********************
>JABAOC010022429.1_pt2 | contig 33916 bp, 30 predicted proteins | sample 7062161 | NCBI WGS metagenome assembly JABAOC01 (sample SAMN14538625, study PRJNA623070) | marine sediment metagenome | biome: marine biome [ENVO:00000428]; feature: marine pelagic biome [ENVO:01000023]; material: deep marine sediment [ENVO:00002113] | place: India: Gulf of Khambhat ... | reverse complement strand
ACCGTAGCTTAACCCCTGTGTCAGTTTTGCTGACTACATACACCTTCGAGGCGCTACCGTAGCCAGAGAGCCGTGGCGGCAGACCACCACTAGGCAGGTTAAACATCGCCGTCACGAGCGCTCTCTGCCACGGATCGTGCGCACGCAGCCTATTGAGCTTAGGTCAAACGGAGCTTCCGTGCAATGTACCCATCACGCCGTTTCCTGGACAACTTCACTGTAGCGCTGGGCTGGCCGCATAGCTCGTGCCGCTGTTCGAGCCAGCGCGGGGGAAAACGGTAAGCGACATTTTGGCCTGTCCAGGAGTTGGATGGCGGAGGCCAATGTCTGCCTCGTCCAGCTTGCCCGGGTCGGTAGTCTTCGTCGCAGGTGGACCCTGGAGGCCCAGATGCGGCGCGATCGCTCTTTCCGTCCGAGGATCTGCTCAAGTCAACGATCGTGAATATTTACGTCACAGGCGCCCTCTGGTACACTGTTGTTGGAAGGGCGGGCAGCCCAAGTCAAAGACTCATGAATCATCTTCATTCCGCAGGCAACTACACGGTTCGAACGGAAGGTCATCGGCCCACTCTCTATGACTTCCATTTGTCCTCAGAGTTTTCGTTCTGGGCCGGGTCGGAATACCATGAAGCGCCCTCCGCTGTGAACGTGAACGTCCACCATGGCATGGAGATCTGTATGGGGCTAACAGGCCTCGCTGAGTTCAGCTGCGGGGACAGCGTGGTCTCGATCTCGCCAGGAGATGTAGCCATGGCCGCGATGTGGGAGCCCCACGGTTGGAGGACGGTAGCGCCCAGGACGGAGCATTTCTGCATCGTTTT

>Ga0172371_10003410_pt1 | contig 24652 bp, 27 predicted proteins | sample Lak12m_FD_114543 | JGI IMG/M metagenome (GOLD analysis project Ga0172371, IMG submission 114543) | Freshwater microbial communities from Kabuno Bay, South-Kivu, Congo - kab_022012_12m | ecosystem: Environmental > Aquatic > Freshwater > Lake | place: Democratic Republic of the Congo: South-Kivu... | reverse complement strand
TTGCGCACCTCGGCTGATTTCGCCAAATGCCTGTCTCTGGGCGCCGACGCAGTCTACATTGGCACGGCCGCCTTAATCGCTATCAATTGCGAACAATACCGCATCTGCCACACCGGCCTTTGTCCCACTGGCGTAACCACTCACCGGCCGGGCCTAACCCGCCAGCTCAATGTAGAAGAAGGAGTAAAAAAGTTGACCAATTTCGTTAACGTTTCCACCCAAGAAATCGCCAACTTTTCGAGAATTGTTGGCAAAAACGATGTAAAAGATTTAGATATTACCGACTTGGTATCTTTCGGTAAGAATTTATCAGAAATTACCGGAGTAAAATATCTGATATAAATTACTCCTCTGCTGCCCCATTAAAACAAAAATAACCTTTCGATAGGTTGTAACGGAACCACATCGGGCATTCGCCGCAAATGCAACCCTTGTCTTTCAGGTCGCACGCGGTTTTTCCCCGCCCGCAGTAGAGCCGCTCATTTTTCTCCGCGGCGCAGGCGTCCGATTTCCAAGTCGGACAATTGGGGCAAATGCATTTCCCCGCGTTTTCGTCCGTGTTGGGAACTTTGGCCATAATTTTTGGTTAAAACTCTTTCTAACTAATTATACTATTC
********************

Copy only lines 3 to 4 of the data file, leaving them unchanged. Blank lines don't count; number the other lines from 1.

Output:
>Ga0172371_10003410_pt1 | contig 24652 bp, 27 predicted proteins | sample Lak12m_FD_114543 | JGI IMG/M metagenome (GOLD analysis project Ga0172371, IMG submission 114543) | Freshwater microbial communities from Kabuno Bay, South-Kivu, Congo - kab_022012_12m | ecosystem: Environmental > Aquatic > Freshwater > Lake | place: Democratic Republic of the Congo: South-Kivu... | reverse complement strand
TTGCGCACCTCGGCTGATTTCGCCAAATGCCTGTCTCTGGGCGCCGACGCAGTCTACATTGGCACGGCCGCCTTAATCGCTATCAATTGCGAACAATACCGCATCTGCCACACCGGCCTTTGTCCCACTGGCGTAACCACTCACCGGCCGGGCCTAACCCGCCAGCTCAATGTAGAAGAAGGAGTAAAAAAGTTGACCAATTTCGTTAACGTTTCCACCCAAGAAATCGCCAACTTTTCGAGAATTGTTGGCAAAAACGATGTAAAAGATTTAGATATTACCGACTTGGTATCTTTCGGTAAGAATTTATCAGAAATTACCGGAGTAAAATATCTGATATAAATTACTCCTCTGCTGCCCCATTAAAACAAAAATAACCTTTCGATAGGTTGTAACGGAACCACATCGGGCATTCGCCGCAAATGCAACCCTTGTCTTTCAGGTCGCACGCGGTTTTTCCCCGCCCGCAGTAGAGCCGCTCATTTTTCTCCGCGGCGCAGGCGTCCGATTTCCAAGTCGGACAATTGGGGCAAATGCATTTCCCCGCGTTTTCGTCCGTGTTGGGAACTTTGGCCATAATTTTTGGTTAAAACTCTTTCTAACTAATTATACTATTC